On the surface this game is perfectly competent, if time-consuming game but this provides only half of the picture. Underneath the surface is a whole host of issues that ruin the game experience for many players.

The primary one is the combat system, which is a real disappointment. You have no actual control of anything, other than the number of troops you send. Once your army has finally marched to its target you receive a report of what has happened and any survivors return automatically with the spoils of war. This would be fine if the core mechanics of the system were not broken. At the start of a battle, all troops blindly charge at each other and do not stop until one side is wiped out. Archers, who could quite happily sit out of range of the enemy and kill them from a distance throw themselves onto their swords and fight like melee troops. Despite there being twelve types of troops, only three or four have any real use, the others only acting as meatshields or as glorified resource carriers. The same can be said of the fortifications, with one being so powerful that building any of the others is a waste of space and resources.

The resource system is hideously unbalanced, with lumber and food needed in large quantities but stone is practically useless once you finish building stuff and focus on wars.

Although the game advertises itself on being free, as anyone who has seen the latest ridiculous lawsuits will testify, free speech is not welcome on Evony. To chat in the world channel, players need to purchase speakers. Every time you say something, it costs one speaker, so new players often are unable to ask for help when they need it.  As a result, world chat is filled with the same small group of people and when a decent conversation strikes up, it is interrupted by alliances trying to recruit members or people winning prizes on the wheel of fortune. Whilst alliance chat doesn’t need speakers and the game does provide an in game mail system, this is cumbersome and makes communicating with people outside your own alliance difficult, even with allies.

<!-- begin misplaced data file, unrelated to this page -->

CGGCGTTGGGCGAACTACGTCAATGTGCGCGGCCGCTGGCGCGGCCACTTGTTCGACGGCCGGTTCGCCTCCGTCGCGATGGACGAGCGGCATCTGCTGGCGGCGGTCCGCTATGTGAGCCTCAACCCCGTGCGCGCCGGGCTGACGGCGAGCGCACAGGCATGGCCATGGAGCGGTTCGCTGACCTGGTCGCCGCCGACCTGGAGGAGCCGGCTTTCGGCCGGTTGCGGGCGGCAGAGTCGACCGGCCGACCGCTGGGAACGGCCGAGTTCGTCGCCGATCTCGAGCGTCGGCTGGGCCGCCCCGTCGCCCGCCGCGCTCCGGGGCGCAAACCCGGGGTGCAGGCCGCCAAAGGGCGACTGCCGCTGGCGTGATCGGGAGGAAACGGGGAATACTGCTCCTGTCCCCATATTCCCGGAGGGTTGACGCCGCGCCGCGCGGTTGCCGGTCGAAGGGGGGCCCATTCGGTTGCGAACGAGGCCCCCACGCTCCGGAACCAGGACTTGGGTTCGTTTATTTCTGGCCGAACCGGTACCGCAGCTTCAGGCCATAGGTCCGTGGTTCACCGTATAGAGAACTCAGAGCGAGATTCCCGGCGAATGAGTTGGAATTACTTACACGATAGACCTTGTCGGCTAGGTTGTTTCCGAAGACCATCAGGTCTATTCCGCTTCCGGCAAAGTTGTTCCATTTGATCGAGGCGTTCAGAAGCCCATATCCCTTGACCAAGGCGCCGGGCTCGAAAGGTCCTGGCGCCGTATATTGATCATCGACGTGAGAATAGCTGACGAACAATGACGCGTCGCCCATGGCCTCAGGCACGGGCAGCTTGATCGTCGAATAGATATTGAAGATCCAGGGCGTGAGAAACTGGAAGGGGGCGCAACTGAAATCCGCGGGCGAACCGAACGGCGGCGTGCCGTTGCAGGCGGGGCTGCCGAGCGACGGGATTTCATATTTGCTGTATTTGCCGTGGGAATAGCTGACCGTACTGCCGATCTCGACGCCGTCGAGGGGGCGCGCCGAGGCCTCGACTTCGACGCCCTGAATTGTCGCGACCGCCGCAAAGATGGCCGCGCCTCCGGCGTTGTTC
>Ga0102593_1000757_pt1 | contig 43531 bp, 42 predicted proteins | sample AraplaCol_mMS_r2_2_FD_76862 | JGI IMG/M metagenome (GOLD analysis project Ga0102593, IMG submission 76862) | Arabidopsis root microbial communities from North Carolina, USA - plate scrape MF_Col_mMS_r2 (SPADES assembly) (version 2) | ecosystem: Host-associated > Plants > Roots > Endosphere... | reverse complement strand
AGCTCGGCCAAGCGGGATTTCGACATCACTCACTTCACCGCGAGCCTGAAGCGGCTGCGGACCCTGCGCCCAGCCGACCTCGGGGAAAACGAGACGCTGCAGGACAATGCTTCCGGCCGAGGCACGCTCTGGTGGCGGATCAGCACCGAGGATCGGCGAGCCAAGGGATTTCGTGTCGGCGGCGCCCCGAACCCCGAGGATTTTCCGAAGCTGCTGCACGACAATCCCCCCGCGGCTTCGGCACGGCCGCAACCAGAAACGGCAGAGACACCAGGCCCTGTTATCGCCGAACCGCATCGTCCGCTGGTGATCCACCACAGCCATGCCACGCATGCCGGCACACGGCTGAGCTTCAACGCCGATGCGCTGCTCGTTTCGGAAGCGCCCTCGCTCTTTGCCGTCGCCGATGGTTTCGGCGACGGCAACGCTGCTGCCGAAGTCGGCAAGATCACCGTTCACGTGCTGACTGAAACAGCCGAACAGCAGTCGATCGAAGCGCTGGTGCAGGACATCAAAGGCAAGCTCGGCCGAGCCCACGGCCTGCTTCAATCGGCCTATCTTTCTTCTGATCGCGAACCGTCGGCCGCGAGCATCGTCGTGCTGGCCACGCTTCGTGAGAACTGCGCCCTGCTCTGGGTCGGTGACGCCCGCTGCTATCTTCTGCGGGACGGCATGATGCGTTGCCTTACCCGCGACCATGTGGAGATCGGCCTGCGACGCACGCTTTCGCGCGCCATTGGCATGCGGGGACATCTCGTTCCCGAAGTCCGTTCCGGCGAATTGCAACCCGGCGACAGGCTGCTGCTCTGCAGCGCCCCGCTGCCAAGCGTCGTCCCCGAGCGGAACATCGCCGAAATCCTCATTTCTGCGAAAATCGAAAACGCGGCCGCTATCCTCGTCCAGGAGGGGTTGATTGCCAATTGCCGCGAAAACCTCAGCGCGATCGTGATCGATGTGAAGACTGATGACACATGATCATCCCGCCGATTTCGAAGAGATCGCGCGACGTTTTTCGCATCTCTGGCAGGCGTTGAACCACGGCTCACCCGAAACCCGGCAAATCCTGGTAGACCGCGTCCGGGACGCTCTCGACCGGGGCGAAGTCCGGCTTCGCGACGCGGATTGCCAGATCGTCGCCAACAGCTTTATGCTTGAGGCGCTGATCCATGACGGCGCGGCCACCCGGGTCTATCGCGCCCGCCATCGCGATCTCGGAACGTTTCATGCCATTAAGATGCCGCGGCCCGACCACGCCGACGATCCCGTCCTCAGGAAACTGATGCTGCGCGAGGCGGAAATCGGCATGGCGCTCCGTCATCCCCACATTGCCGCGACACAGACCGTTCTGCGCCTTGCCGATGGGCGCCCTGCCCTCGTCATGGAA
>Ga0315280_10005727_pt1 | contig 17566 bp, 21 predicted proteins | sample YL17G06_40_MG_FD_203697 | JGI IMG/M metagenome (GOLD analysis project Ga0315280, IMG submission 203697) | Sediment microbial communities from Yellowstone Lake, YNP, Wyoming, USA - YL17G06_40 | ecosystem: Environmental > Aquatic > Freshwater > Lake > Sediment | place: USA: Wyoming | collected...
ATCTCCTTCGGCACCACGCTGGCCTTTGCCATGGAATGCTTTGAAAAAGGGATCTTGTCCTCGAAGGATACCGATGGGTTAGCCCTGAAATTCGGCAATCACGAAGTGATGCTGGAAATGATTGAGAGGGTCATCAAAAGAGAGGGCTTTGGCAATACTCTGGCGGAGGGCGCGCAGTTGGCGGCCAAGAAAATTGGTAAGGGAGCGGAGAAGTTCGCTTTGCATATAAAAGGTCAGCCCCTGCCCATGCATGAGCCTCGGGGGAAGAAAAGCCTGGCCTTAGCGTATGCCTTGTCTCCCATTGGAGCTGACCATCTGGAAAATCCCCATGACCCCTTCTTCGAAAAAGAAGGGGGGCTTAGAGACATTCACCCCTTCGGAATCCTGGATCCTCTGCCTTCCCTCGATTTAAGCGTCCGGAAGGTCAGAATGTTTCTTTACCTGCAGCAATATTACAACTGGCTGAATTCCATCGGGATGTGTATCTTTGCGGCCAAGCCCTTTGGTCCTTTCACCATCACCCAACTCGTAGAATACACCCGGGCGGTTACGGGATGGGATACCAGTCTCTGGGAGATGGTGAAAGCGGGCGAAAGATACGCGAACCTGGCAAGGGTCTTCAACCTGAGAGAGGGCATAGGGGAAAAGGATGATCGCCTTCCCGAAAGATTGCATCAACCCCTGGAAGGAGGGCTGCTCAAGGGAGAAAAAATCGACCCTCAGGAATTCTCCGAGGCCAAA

Although some words are rightly filtered from chat and have no place in the game, the censoring system is unpredictable, filtering the word Evony, the letters ‘ho’ (even in words like who or should!) and even numbers from chat and mail.

This speaks of a greater problem and that’s the developers themselves. The game is fraught with bugs and glitches, which despite multiple complaints see no action taken. When a change is made, it is often a ‘quick-fix’ that is badly though out and has unforeseen consequences (such as the filtering incident). On the whole, Representatives do not listen to feedback from players and randomly change minor elements of the game whilst completely ignoring its underlying flaws. The reason this is not mentioned in player reviews all that often is that they run a service that rewards players for writing reviews of the game, but not if they write anything negative. I wrote not for a few game coins, but as a fair view of my experience of the game.

Lady Freija, FATE Alliance, Server 15